Obviously these strategies are not just available to private equity, but what has been evidenced is that the unique combination of factors that private equity brings: a spirit of entrepreneurialism and the alignment of management interests and funding, allows the adoption of these strategies extremely successfully.

The last 12 months have seen the private equity industry undergo some fundamental changes. Its move in to the public arena through its success and growth has meant that the industry has had to explain itself to an ever-widening base of stakeholders. This attention is welcome. It gives the industry a chance to champion the benefits private equity brings to the economy – and the UK's success in building world-class industry.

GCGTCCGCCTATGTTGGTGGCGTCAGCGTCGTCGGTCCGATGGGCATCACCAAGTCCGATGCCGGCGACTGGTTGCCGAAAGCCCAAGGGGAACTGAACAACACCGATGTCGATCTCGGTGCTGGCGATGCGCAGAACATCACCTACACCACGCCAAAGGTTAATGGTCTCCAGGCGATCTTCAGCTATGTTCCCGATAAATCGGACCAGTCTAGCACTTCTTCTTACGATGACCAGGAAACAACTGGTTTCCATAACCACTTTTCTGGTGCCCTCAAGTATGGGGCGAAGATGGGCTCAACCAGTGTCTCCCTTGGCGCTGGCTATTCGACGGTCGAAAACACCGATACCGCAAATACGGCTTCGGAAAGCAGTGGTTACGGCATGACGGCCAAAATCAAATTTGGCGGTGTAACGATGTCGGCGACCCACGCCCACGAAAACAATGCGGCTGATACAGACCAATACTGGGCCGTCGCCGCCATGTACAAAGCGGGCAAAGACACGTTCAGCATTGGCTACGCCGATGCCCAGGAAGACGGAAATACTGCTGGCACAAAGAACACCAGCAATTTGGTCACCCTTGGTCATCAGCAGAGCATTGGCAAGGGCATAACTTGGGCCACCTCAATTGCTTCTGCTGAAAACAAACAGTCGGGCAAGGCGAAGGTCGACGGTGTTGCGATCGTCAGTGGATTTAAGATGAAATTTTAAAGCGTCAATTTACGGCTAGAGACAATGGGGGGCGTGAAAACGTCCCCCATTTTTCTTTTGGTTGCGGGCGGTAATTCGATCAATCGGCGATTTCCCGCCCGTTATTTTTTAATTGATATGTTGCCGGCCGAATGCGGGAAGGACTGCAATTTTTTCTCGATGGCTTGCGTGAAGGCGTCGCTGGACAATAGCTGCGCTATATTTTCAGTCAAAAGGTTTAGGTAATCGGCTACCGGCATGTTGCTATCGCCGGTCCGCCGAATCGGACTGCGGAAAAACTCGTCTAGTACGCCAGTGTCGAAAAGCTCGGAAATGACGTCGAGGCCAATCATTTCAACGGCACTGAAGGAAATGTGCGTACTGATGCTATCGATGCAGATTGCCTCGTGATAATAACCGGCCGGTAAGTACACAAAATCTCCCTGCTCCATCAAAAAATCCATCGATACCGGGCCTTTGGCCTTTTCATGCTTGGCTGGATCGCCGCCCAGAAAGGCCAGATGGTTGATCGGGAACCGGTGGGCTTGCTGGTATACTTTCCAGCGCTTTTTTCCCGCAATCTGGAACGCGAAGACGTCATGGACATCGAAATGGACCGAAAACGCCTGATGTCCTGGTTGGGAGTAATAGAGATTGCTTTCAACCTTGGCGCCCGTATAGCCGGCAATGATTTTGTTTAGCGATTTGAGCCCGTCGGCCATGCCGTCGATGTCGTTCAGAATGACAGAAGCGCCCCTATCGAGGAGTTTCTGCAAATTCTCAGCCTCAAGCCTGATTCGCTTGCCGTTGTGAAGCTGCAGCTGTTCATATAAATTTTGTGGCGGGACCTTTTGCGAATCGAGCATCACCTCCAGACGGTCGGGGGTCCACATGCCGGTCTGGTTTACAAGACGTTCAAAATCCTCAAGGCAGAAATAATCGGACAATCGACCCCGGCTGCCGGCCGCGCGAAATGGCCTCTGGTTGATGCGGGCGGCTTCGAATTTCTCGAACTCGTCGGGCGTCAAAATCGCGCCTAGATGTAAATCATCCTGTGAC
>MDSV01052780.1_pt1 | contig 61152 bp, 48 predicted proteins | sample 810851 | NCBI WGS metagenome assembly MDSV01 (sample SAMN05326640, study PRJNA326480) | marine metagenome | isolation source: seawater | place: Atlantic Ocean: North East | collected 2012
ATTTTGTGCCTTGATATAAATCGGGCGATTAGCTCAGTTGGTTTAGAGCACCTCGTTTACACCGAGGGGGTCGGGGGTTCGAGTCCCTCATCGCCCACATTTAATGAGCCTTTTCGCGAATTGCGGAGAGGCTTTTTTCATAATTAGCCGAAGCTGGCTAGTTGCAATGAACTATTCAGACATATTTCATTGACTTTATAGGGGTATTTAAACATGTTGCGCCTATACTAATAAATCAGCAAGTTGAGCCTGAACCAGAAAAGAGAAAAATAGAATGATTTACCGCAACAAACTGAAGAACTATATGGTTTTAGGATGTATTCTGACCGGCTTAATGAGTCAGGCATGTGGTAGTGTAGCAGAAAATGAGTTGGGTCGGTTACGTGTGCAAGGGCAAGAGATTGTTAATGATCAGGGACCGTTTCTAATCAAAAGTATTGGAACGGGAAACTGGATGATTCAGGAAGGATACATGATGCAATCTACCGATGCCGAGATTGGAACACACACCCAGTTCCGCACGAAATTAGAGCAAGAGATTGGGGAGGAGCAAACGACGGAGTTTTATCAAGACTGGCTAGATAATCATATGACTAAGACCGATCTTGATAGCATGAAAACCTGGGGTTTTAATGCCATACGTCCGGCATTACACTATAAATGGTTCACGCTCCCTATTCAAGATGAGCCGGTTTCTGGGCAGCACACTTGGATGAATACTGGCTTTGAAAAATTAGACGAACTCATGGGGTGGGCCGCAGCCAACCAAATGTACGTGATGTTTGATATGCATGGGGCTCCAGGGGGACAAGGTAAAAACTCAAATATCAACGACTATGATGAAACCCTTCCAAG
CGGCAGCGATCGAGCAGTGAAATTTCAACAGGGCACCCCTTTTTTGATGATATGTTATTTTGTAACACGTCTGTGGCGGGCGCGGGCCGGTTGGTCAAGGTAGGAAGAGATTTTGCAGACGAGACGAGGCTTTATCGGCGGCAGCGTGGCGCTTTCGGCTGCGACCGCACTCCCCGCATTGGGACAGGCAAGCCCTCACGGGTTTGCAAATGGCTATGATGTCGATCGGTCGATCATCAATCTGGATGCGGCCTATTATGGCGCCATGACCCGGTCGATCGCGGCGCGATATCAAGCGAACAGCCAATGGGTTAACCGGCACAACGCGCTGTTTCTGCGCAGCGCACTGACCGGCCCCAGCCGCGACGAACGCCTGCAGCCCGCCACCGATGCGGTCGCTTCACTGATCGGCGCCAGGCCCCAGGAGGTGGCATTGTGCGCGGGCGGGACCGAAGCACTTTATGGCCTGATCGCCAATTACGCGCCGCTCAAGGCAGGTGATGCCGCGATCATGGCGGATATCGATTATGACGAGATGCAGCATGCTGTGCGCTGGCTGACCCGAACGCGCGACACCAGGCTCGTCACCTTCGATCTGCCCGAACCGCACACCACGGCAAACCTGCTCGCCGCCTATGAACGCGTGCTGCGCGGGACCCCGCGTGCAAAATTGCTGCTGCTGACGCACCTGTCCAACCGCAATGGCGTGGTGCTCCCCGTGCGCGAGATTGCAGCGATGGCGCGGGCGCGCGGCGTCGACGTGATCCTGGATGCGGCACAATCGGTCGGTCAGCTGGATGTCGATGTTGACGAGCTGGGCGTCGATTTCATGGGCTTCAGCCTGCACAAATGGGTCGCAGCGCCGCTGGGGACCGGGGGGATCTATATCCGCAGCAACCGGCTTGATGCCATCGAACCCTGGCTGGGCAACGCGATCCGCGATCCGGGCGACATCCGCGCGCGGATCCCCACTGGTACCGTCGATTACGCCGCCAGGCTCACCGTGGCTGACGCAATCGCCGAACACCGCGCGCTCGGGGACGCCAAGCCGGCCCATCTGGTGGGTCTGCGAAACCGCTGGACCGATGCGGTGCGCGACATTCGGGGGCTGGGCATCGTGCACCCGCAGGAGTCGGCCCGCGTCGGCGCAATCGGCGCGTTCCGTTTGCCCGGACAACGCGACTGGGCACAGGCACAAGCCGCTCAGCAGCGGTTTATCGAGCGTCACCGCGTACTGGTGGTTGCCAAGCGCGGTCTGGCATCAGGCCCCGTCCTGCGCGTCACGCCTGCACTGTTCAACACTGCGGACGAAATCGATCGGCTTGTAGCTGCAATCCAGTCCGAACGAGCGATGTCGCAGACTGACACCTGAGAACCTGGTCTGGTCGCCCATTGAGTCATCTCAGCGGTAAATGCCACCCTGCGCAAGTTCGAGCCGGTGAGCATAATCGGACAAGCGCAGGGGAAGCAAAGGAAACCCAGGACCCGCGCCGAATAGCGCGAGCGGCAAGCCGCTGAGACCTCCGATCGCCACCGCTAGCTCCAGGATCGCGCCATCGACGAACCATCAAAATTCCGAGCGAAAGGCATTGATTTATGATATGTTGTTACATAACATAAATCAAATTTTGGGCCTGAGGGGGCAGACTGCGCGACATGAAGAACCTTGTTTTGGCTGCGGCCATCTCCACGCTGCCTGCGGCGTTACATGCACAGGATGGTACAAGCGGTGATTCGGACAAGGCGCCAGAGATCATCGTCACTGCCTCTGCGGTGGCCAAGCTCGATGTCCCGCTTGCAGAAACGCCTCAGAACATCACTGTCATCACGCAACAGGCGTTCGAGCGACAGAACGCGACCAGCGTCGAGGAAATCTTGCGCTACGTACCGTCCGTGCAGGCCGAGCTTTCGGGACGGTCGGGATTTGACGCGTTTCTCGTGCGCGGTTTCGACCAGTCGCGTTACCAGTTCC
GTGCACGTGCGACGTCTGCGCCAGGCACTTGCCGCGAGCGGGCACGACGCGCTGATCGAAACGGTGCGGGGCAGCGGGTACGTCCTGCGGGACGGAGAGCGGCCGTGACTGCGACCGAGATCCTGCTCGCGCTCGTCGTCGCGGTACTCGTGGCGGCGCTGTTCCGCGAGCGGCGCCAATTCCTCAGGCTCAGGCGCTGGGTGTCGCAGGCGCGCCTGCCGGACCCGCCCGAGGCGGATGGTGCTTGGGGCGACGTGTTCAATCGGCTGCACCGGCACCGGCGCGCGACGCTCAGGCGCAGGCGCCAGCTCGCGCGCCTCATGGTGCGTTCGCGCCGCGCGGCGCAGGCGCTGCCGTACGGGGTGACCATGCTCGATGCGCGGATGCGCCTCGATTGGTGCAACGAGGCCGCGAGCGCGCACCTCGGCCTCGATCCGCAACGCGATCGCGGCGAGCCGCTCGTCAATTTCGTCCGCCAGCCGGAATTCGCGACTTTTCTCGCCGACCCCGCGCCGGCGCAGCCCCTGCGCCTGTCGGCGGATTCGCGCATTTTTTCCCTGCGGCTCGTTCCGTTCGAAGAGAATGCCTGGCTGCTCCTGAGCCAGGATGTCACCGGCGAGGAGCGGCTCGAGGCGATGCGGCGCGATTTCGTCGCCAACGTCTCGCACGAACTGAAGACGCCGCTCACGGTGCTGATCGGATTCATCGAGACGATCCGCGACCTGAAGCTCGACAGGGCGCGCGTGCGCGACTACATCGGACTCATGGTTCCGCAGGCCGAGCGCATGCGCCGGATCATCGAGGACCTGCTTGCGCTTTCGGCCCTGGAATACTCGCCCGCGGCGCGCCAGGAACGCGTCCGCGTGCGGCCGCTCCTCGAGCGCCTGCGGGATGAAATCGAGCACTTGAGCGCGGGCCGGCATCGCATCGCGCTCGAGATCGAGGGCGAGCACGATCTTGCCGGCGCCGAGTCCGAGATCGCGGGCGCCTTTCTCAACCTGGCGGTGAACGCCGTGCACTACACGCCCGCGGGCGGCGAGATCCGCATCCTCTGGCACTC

Peter Linthwaite is chief executive of the BVCA - The British Private Equity and Venture Capital Association

Author biography

Peter Linthwaite

BVCA – The British Private Equity and Venture Capital Association

Peter Linthwaite was appointed chief executive of the BVCA – The British Private Equity and Venture Capital Association in September 2005. He has been involved in the private equity industry for over 17 years.

Before his appointment as chief executive, Linthwaite was a founding director of Royal London Private Equity Limited, the UK mid-market private equity house.

Previously he has served as executive director of Murray Johnstone Ltd, during which time he was managing director, Murray Johnstone Asia Ltd, Singapore, 1995-2001 and director, Murray Johnstone Private Equity Ltd, London, heading up the London operations, 1990-1995.

Linthwaite had an early career in banking and corporate finance after reading law at New College, Oxford. He is married with two children.